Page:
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Monday, June 4, 2012

Joe Lynn Turner: On Near-Punch Outs With Blackmore, Magic With Malmsteen In New Interview

Obi-Dan from Geeks Of Doom spoke with legendary singer Joe Lynn Turner recently about a number of topics. A few excerpts from the chat follow: 

Geeks of Doom: A lot of people have talked about their troubled relationship with Ritchie Blackmore, but how did you get on with him? 

Joe Lynn Turner: "The only difficulty we had once was we were going to have a punch out and we threw everybody out of the dressing room and we were staring at each other, glass of scotch in hand, yelling, ‘Fuck you!’ All of this kind of stuff. I said, ‘You want to hit me? Go ahead but you better take your best shot because I’m coming back (at you).’ It just kind of ended into a drinking session and talking it out and everybody was against the door kind of listening, I’ll never forget that; it was like a comedy and we ended up laughing hysterically about the whole thing and because of what jerks we were and how foolish we were about things! We thought about it: what’s the problem here? You’re the singer, you’re the guitar player. There’s no problem here, you’re doing a different job than I am. We got along great, I can honestly say Ritchie and I had a very frank, honest relationship. He had said to me, ‘I don’t like to get too close to people’ and we’re drinking again and I said, ‘I know that this will come to an end at some point.’ …but I think there were evil forces at work beneath this. I was surprised (at) the Stranger In Your Ass album or whatever it is (laughs – referring to the final Rainbow album Stranger In Us All) because he had promised me to do a third Rainbow album and I thought it would have been brilliant just three, done. Except for the EPs and all that other crap and that would have sort of rounded out the trilogy, that would have been great. I was a little surprised but in getting friendly with Doogie (White, lead vocals on Stranger...) …Doogie kept telling me that he kept saying, ‘Sing it like Joe Lynn Turner, sing it like Joe Lynn Turner would sing it!’ (laughs)" 

Geeks of Doom: From Rainbow you worked with Yngwie Malmsteen, who is another ‘character’… 

Joe Lynn Turner: "Oh isn’t he?! I love him to death, though. He’s so crazy. I’ll tell you in one simple way we made up tour shirts that on the front said ‘you can’t intimidate me’ and on the back said ‘I toured with Yngwie’! (laughs) He puts you through the ringer. He put everybody through the ringer and as Nietzsche says ‘what does not destroy me makes me stronger’ and I think that’s how we all came out: much stronger individuals, much more knowledgeable. Psychotic, but knowledgeable! Look, Yngwie’s a brilliant guitarist, I’m not going to take that away from him. He’s got the gift. He said he saw the schematics of everything in his mind before he even did it. I think I brought him out quite a bit, I think we had the best album of his career, probably one of the best of mine. I mean we really had some magic going on and I was just disappointed that we didn’t do at least a second one, I thought that could have been even more brilliant. But he’s a tough guy to get along with and he seems to feel that he has to control everything and I think by witness of the Odyssey album that he doesn’t have to control it…and it’s just a cornerstone album that I think many people still have in their libraries because how do you get much better than that? The combination between his style, playing, song content, commercial content for Christ’s sake; it’s not a dirty word…it used to be a dirty word and I still can’t understand why. The same thing with Purple, the whole idea with that was to make Purple a bit more commercial but yet still retain Purple and I think we did that (on the) Slaves and Masters album."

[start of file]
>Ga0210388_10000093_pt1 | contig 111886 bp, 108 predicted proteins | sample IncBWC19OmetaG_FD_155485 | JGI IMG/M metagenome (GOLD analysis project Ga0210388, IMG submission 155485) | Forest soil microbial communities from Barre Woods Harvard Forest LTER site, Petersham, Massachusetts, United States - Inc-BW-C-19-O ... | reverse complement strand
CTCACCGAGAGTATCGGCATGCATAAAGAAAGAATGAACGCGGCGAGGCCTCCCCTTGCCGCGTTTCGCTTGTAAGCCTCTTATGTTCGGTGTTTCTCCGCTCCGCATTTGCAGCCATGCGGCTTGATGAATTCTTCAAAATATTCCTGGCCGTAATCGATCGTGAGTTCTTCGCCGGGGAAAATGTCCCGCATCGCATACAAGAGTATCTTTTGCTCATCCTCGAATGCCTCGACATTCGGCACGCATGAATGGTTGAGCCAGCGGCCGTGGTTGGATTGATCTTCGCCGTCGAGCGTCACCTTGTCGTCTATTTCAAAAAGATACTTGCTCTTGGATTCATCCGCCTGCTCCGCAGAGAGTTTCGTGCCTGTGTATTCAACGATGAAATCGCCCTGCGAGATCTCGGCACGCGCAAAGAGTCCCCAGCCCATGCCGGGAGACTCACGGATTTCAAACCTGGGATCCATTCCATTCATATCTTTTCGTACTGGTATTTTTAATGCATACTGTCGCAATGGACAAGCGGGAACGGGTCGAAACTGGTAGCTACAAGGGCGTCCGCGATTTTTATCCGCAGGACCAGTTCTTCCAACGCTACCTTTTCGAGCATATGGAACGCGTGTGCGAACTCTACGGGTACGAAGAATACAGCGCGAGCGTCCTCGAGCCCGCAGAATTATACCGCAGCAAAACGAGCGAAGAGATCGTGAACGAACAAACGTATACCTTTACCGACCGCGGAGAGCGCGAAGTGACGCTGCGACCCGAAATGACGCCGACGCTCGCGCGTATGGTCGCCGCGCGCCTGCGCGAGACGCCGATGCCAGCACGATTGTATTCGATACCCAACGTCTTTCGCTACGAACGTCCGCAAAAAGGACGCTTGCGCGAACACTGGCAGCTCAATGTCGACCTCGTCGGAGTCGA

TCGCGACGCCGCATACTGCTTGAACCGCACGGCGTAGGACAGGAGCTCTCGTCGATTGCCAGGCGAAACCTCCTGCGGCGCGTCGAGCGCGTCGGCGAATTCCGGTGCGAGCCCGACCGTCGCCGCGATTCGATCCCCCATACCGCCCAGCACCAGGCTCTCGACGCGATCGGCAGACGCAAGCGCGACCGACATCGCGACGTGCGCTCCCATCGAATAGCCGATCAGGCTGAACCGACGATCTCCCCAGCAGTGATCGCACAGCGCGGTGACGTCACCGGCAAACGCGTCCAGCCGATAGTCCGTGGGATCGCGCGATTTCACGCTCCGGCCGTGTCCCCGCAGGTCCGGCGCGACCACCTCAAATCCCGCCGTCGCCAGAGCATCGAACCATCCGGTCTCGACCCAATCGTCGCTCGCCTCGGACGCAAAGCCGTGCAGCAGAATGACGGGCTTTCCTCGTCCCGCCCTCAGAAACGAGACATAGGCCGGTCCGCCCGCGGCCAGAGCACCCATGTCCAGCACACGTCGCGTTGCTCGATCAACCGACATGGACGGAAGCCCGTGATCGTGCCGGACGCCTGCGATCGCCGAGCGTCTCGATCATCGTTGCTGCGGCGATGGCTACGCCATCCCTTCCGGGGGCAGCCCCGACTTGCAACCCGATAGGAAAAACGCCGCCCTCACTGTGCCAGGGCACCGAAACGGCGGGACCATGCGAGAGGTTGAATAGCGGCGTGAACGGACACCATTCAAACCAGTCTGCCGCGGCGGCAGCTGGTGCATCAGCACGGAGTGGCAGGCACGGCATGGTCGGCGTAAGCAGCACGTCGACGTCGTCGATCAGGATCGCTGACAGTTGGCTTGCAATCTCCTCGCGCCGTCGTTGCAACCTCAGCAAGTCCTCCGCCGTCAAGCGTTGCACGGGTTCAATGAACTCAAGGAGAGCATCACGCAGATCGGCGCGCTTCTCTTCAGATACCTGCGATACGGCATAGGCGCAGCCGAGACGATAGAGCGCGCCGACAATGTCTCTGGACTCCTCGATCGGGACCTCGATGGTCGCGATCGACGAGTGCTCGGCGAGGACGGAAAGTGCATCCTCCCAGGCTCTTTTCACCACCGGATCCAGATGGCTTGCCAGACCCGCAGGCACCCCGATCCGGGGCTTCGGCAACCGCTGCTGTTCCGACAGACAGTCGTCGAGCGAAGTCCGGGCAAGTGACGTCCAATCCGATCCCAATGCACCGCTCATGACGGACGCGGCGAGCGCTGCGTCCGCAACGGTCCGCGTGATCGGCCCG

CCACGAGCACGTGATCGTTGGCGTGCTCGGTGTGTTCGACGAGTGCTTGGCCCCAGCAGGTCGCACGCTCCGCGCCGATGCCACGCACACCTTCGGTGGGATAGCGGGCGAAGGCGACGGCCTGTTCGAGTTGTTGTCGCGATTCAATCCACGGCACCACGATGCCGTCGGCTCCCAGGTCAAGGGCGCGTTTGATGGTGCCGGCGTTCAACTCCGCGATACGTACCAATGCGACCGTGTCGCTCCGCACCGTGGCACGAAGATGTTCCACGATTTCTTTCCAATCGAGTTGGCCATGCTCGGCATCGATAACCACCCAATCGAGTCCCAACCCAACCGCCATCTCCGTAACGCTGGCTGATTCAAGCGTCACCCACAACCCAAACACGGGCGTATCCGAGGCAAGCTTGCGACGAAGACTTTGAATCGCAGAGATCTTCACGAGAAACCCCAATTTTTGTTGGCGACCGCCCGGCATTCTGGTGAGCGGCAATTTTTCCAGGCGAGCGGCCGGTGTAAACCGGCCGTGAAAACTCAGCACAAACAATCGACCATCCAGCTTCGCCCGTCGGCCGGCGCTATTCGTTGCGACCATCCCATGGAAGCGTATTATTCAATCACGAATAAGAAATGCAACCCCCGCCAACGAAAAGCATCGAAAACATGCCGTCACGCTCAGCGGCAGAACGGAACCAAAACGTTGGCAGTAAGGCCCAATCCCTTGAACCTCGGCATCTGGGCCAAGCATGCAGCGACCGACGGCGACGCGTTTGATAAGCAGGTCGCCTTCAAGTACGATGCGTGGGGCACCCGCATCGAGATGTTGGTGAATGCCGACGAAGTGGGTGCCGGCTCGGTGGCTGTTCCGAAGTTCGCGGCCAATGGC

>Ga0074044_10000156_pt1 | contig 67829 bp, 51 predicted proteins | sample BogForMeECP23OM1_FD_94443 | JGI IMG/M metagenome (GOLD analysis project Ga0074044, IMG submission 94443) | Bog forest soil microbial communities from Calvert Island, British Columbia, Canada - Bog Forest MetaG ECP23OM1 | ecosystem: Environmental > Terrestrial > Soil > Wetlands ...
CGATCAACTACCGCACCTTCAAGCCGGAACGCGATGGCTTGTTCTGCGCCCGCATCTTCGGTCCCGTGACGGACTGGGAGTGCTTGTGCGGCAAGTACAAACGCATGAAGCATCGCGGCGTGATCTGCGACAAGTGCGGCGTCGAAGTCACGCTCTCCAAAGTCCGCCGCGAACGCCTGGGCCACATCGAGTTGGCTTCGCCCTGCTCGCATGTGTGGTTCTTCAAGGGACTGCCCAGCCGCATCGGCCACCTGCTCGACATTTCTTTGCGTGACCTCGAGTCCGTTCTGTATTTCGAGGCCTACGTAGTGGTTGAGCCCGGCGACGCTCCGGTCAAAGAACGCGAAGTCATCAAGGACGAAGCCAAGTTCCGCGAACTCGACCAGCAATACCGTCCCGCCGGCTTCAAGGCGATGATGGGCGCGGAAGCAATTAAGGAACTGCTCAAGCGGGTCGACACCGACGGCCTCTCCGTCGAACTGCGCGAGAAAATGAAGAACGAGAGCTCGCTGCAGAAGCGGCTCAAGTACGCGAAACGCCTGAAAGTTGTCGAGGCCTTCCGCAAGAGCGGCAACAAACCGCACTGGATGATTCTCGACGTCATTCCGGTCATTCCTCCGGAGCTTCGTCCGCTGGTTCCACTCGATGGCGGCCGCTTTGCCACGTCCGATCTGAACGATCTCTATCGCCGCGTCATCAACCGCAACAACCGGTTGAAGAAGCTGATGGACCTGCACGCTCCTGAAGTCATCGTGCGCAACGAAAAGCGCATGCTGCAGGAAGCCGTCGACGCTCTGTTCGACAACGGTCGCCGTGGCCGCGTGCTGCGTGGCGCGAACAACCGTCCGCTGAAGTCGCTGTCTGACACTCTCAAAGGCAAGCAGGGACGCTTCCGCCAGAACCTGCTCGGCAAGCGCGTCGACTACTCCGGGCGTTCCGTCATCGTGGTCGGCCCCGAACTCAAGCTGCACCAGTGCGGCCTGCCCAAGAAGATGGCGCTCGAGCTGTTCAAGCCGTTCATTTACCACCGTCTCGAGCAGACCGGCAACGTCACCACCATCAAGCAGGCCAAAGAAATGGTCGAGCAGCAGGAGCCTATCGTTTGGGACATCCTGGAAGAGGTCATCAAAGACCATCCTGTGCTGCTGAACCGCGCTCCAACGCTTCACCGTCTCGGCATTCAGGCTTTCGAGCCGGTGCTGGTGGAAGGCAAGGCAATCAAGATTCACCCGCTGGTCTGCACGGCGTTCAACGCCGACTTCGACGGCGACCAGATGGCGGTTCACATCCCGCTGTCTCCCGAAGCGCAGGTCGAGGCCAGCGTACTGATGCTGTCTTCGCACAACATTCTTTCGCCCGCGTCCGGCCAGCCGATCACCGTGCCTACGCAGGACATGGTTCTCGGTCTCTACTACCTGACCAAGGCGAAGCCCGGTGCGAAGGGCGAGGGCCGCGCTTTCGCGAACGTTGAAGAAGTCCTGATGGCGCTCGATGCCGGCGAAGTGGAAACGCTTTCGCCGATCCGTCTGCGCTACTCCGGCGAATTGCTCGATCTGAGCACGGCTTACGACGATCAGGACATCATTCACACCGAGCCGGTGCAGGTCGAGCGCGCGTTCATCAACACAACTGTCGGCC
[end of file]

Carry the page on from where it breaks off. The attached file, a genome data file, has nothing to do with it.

Geeks of Doom: When you joined Yngwie and Purple and Rainbow you were joining well established bands. You not only seemed to fit in well, but your arrival often triggered their most successful period. 

Joe Lynn Turner: "Well how about that! Thank you, I’ll take that as a compliment…I took enough shit for it, you know, in the press and I had to prove myself. I remember somebody saying once ‘You know you’ve got some big shoes to fill’ and I said ‘I’m going to make my own footprints.’ I was arrogant about it because in those days you had to be because if you weren’t arrogant about it and strong and had that fire of desire to do this thing you were going to be crushed, just crushed. I think that I had to have that, I think that also sharpened my skills and also gave me a bit more of a pointed direction because I had so much coming down on me. When you’re on the pitch if it’s not a pressure game you could relax…you always try your best but when you’re under pressure and it’s in the finals you really got to show your stuff. It was the fact that I was always in the finals with these bands because they were well established, legendary or whatever, even Yngwie he was this gifted guitar player. Somebody had to come up and it was me…Yngwie he was jealous in my opinion of that, he really felt put out which I can’t understand because again just like Ritchie and I figured out: you’re the guitar player, I’m the singer. It’s Plant and Page, it’s Mick and Keith; it’s what rock and roll was always made of." 

Read more at Geeks Of Doom.


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